Spring is considered the official Rosé season, when everyone starts thinking it’s Rosé o’clock somewhere!
Ten years ago, I was begging my customers to try the dry, refreshing Rosés of Spain and to stop thinking all pink wine was white Zinfandel. Even with in-store tastings , it felt like I couldn’t give the stuff away. Fast forward to today and Rosés is practically flying out of the stores.
Where do Rosés come from? Well, there are the regional pink Rosés from such traditional locales: Provence, Rioja, Tavel, the Côtes du Rhône—and there are more pink wines from these classic places than ever before, and that means we need to pay attention to quality.
A good Rosé, by definition, should be bright, crisp, dry and mouthwatering with moderate alcohol. In the mouth, they should offer great acidity, a pithy tannin and a hint of minerality. Unfortunately, most domestic bottlings are sweet, with quite a bit of residual sugar and a “thicker” texture. This is because many rosés are made using the saignée method, juice bled off a fermenting tank to concentrate what remains, not so much a product as a byproduct. Often these are high in alcohol (more than 13.5%) rendering them too ripe and too fleshy to be refreshing.
Rosé should not be an afterthought or a by-product, but something that had to be grown and made in the vineyard, harvested early to ensure good acidity and low alcohol, and made judiciously to preserve aroma and freshness. Settling for anything less is selling yourself short.
Prices for Rosé can range all over the map from $6 to more than $25 a bottle. Since Rosé is usually cheap to make, spends almost no time in the cellar, and is released early: the cost of production is among the lowest of all categories of wine. It’s worth remembering that a pink wine’s main function is refreshment, and that can be done on the cheap. There are some Rosés, however, that have the pedigree, consistency and excellencethat are absolutely worth the higher price: Bandol, older Riojas and certain Txakoli Rosés. Normally, if you’re paying more than $25 a bottle, you’re almost certainly paying too much.
We offer two serious and affordable Rosés from Provence in our wine portfolio that are worth serious consideration.
La Belle Collette, Côtes de Provence, Provence, France
This one is a classic French Provençal Rosé blend from the sunny hills of the Château de Saint-Martin – one of the 18 Grands Crus Classés in Provence. La Belle Colette takes its name in memory of Colette, the Provençal writer. The wine’s bright fruity style is produced from six different grape varieties: Syrah (57%), Carignan (25%), Cinsault (9%), Grenache (7%), and Tibouren(2%). The floral and gourmet nose is delicate offering intoxicating fragrances of raspberry and strawberry with a hint of lavender. The palate is round and fresh, tasting of summer’s red fruits—strawberry, raspberry, hints of apple, pepper and caramel flavors. At once it’s thirst quenching and the velvety structure combines the fragrant flavors Provence in the fresh and delicate finish.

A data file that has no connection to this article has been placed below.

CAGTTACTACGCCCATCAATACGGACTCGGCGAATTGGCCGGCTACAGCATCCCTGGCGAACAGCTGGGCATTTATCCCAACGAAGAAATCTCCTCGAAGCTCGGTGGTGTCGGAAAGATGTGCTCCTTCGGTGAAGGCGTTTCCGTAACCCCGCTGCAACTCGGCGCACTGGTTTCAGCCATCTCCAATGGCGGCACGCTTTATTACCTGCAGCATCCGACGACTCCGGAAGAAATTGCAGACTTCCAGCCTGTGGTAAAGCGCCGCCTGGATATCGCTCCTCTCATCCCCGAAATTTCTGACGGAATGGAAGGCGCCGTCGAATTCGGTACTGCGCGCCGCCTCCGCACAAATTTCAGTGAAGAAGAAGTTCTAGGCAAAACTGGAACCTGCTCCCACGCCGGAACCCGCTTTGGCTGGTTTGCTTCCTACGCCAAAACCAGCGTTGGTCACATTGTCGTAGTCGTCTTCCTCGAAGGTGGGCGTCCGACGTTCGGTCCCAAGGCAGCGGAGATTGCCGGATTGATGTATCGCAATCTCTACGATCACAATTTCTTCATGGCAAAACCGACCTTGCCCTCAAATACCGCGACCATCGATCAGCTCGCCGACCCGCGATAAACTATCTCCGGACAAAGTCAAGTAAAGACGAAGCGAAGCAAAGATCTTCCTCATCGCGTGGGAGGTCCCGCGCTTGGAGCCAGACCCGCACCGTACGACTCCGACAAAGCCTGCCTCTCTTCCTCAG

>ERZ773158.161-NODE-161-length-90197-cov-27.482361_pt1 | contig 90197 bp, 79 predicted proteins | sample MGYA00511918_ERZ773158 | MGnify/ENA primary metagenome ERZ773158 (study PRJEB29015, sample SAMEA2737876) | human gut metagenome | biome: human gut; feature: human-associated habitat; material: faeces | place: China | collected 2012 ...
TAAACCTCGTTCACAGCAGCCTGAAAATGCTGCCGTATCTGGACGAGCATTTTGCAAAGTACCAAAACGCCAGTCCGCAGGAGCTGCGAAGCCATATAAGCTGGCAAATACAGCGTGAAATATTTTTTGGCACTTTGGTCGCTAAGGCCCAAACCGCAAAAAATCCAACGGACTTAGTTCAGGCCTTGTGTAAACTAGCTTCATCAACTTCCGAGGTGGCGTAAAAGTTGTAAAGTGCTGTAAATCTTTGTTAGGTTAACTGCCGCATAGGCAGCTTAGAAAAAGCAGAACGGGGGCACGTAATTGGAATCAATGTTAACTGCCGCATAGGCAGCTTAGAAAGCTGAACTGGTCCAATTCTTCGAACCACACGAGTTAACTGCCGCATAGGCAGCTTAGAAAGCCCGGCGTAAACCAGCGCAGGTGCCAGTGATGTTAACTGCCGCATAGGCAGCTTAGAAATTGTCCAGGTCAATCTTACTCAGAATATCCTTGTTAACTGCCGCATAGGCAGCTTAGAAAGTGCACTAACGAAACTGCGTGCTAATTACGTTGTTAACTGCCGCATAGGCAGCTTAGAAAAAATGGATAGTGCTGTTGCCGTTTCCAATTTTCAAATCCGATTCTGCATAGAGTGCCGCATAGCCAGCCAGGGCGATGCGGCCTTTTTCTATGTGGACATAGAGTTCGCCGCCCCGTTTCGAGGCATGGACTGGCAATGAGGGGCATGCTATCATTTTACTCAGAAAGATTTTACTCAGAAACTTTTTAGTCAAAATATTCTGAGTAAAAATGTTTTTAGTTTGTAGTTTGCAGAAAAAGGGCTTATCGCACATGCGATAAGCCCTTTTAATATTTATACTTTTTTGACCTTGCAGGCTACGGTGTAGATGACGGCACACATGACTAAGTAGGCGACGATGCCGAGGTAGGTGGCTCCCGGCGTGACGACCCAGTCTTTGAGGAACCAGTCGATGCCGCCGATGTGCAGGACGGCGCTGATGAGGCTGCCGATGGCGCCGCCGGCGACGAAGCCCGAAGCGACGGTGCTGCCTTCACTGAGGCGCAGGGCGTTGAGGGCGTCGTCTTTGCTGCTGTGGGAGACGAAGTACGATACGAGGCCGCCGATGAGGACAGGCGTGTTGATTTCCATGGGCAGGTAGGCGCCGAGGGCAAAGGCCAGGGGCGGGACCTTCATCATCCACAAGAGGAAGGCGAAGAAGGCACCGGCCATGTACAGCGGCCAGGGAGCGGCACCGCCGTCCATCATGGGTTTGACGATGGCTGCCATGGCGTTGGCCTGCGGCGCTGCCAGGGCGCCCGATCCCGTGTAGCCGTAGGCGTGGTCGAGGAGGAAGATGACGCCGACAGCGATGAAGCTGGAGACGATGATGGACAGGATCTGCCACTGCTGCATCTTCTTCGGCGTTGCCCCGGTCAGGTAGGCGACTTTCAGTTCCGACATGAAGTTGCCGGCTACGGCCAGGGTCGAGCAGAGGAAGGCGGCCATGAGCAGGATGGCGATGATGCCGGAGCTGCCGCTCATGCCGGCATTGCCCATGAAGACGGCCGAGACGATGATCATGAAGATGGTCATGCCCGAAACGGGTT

This Rosé is perfect as an aperitif on bright sunny days accompanied by Provençal style dishes, appetizers, summer barbecues and garden parties. This wine is a summer favorite.
Rose par Paris, Côtes de Provence, France
Rosé par Paris is a bright rosy pink versatile Provençal blend of 30% Grenache and 70% Cinsault. Produced by Domain de l’Allamande, a 74-acre family vineyard in the heart of the Pierrefeu area, with specific charaicteristics: limestone soils, a continental climate with a maritime influence, which give this wine a high minerality.
The nose is fresh and fuity with delicious aromas of citrus and berries. The flavors are refreshing with notes of rose water, cherry and strawberry backed by good zip. The finish offers a fresh burst of citrusy ruby red grapefruit and a zingy minerality. Delicious chilled on its own, or with salads, meat, or a Provençal meal. Serveat46-50°F/8-10°C
There you have it. our lovely Rosés!
If you’re interested in trying any or both of them:
Retailers: Use our contact page to contact us directly for distributor information.
Consumers: They can be had locally at Tinali Wines Inc., 2085 Route 88 # A, Brick, NJ 08724 or as your favorite local retailer to order them in for you.